Kitty’s Kitties

This radio host always wanted to be surrounded by cats

By Cathryn Rakich
August 2018

Leo, a spunky feline with soft swirls of auburn-red hair, is calling to his mom, Kitty O’Neal, from his outside sanctuary. “Are you ready to come in?” O’Neal queries her very vocal 12-year-old boy. Leo is perched on the top tier of his three-story cat condo in the backyard of O’Neal’s Curtis Park home, which she shares with husband, Kurt Spataro. Attached to the cage is a long tunnel made of netting that allows Leo to venture into the garden.

“Leo loves to be outside,” says O’Neal, afternoon news anchor for NewsRadio KFBK. “But I do not let my cats roam. So I said to Kurt, we have to let him out and endure the consequences, which I was not prepared to do, or find a way to let him out and confine him. Now he has a total setup in the backyard where he can’t get out and nobody can get in.”

O’Neal and Spataro, executive chef and partner for Paragary’s Restaurant Group, have opened their hearts to many cats throughout the years. In addition to Leo, the couple currently provides a home to two 7-year-old felines: Juneau, a friendly kitty with Alaska-white fur, and Blue, an Abyssinian with sleek grayish/blue hair and a golden-brown chest.

The couple’s fourth cat, Cinnabon, a senior they had for only two years, recently died. The feline’s previous owner had to go into a care facility, so O’Neal agreed to take in the kitty. “He was an older cat and had some issues. But I totally fell in love with him. He was just precious. He walked like an old man,” she remembers with a smile. “But he had the sweetest disposition ever … and he had one of those big motor purrs, which was so endearing. He was as good as gold.”

An affinity for cats
Growing up, O’Neal remembers telling her mother that she wanted to be surrounded by cats, which is fitting for someone named Kitty, a nickname she has had most of her life. (She also has an Aunt Kitty.) “We were never allowed to have more than one, and I always wanted a lot. When I was really little, I just knew it. There is just something about cats.”

Runs in the family
O’Neal’s father was base commander at Mather Air Force Base, where the family lived for several years while O’Neal attended and graduated from Folsom High School. She later earned a degree in communication from Sac State. “In their older years, my parents were wonderful about taking in cats.” For her mother, O’Neal’s father adopted a champagne-colored cat named Dolly from the SPCA. “I remember he said, ‘That cat did not look like she belonged in that cage.’ Dolly was my mom’s constant companion.”

While doing a radio remote in Roseville, O’Neal found what would become her parents’ next cat. “There was a kitten stuck in a drain, so I called the Roseville fire department. They put the hose in and washed that cat out of the sewer drain. So there was this drenched little gray cat. I brought it home, and my dad fell in love with it.”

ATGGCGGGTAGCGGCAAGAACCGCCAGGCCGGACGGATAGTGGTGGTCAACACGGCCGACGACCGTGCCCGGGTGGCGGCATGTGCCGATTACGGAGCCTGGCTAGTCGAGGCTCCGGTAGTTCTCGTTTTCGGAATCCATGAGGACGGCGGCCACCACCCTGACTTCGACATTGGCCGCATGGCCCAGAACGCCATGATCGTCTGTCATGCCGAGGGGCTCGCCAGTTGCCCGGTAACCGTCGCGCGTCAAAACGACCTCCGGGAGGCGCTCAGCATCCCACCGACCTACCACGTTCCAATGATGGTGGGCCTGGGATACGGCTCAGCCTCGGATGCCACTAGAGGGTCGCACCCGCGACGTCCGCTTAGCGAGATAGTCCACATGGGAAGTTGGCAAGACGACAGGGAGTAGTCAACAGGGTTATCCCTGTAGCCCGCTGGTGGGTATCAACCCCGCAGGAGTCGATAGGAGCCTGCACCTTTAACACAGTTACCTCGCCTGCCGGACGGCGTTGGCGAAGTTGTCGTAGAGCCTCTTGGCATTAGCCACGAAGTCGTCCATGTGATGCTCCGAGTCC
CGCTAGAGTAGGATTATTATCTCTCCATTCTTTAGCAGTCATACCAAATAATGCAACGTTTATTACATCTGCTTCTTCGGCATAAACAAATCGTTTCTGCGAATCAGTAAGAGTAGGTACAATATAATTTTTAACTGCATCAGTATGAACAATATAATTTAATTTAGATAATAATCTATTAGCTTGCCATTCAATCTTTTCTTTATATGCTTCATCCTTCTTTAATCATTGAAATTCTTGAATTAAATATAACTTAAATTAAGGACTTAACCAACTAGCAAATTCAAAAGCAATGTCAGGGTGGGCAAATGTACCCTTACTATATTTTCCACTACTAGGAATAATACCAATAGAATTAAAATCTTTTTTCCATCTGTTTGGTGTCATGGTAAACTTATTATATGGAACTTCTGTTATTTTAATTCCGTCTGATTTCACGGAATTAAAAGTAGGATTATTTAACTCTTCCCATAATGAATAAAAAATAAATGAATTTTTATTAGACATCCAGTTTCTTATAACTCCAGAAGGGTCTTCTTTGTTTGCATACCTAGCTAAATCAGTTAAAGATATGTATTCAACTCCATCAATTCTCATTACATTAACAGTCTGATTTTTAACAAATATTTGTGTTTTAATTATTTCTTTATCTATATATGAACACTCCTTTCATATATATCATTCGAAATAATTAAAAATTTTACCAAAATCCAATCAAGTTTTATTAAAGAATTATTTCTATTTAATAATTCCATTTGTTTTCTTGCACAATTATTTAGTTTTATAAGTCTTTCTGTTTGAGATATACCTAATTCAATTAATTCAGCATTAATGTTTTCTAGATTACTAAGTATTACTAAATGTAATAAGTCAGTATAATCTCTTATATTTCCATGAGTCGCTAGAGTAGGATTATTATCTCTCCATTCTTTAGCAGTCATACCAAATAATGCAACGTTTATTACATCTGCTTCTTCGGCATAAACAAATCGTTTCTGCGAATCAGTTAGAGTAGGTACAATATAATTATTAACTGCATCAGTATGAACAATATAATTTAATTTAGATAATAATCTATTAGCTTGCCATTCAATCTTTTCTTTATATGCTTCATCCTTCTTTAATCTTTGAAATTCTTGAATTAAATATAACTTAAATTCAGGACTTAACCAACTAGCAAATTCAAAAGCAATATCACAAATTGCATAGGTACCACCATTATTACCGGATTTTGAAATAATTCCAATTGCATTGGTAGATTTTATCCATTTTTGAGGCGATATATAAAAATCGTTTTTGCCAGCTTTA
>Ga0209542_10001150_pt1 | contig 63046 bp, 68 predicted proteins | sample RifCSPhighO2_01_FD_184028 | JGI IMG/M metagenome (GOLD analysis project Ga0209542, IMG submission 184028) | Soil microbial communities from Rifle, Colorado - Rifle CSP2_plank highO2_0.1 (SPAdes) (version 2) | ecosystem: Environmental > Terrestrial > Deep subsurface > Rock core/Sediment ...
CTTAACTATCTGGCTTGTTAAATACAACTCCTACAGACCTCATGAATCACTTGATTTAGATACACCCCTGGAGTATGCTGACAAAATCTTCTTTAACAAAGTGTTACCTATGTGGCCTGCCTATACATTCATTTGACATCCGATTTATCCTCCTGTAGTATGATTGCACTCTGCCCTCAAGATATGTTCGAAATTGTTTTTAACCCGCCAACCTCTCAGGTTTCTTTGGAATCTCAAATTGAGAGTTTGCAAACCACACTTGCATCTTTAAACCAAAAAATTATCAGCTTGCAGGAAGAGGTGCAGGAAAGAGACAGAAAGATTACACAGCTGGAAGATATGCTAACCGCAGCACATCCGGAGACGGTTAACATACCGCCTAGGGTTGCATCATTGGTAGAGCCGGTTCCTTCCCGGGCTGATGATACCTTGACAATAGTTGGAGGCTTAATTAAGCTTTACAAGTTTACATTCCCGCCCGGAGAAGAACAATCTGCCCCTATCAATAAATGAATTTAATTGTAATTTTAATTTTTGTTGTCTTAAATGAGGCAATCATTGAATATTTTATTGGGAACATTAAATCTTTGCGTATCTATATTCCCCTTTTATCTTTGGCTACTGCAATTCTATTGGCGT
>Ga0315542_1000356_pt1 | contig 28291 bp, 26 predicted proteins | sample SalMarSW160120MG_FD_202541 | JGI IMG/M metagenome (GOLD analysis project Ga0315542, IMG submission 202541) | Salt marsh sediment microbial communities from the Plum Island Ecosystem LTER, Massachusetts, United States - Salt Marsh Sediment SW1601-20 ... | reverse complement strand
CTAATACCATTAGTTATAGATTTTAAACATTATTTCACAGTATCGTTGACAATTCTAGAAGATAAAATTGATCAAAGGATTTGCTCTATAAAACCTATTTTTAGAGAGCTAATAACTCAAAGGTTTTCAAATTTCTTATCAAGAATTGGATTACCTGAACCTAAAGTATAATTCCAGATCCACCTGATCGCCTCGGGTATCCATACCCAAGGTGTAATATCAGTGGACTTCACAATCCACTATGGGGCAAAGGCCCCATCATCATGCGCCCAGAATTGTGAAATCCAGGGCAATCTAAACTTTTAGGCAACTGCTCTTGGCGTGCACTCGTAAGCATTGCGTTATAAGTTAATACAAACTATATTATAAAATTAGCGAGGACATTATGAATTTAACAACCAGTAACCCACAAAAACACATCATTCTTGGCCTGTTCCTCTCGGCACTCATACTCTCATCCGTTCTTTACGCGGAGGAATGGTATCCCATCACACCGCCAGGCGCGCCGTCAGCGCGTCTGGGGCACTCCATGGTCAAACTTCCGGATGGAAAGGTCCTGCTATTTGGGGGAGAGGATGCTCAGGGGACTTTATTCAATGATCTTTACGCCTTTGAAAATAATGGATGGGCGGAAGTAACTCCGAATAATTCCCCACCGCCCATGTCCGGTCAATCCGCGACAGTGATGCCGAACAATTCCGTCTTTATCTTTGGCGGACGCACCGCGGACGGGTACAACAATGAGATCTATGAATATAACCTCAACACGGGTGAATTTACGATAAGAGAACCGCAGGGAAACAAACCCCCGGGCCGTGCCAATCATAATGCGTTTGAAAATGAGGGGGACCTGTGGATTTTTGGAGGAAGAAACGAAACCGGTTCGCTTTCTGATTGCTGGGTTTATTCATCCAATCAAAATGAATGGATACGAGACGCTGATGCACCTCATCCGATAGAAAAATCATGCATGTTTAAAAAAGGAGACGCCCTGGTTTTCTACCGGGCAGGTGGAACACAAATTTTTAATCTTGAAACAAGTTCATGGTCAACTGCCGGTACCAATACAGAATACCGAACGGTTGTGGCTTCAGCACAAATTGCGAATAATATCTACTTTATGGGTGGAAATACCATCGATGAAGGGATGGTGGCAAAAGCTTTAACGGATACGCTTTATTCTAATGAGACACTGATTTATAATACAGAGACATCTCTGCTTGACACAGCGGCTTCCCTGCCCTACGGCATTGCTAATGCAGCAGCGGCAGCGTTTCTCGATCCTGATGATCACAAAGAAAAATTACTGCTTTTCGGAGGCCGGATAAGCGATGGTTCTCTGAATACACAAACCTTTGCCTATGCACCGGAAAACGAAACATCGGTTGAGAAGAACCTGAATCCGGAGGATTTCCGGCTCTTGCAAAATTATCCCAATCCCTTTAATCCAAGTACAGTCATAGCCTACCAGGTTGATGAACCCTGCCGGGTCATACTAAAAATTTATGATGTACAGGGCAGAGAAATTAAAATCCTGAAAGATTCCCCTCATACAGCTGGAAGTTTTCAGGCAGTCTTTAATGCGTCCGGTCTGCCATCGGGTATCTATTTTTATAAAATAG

Giving back
O’Neal also volunteers her time with several charitable organizations. She sits on the Media and Marketing Committee of the Sacramento SPCA and emceed its annual fundraising gala for 25 years. “We have the SPCA Pet of the Week on my web page at KFBK. I’m always liking and retweeting adoption stuff,” she adds. The state’s former first lady, Maria Shriver, recommended O’Neal to the board of the California Museum. She also assists Sacramento Children’s Home in numerous ways and serves on the board of The Salvation Army. “They are so kindhearted. They do much more than people know. And they are really quiet and humble about it, and that’s why I love them.”


Making music
O’Neal, a singer/songwriter, and Spataro, a guitarist, met in their 20s while performing in cover rock bands. After putting their musical calling on hold to follow their current career paths, they are now creating music again as part of an alternative-rock band called Skyler’s Pool. One of their 10 original songs, called “Mr. Blue,” was inspired by their cat. “It is not about Blue at all, but he was the inspiration because he is kind of doglike, always so happy. I thought what would it be like to live life where your every need was met, somebody constantly loved you. That is what ‘Mr. Blue’ is about—an idyllic life.”


Pet-human bond
O’Neal’s love for animals is big. “It runs so deep,” she says. “Sometimes I step back and I think I have this creature living in the house with me … several of them,” she adds with a laugh. “And I am feeding it, and we have a relationship, and it understands me and I understand it … and yet it is a totally different species. We take pets for granted, but when we really consider what’s happening in that human-pet relationship, it’s pretty extraordinary.

“Beyond that, I love the affection from an animal. I love taking care of them. It is a very special, unique bond that isn’t really replicated in any other way.” 


Cathryn Rakich can be reached at

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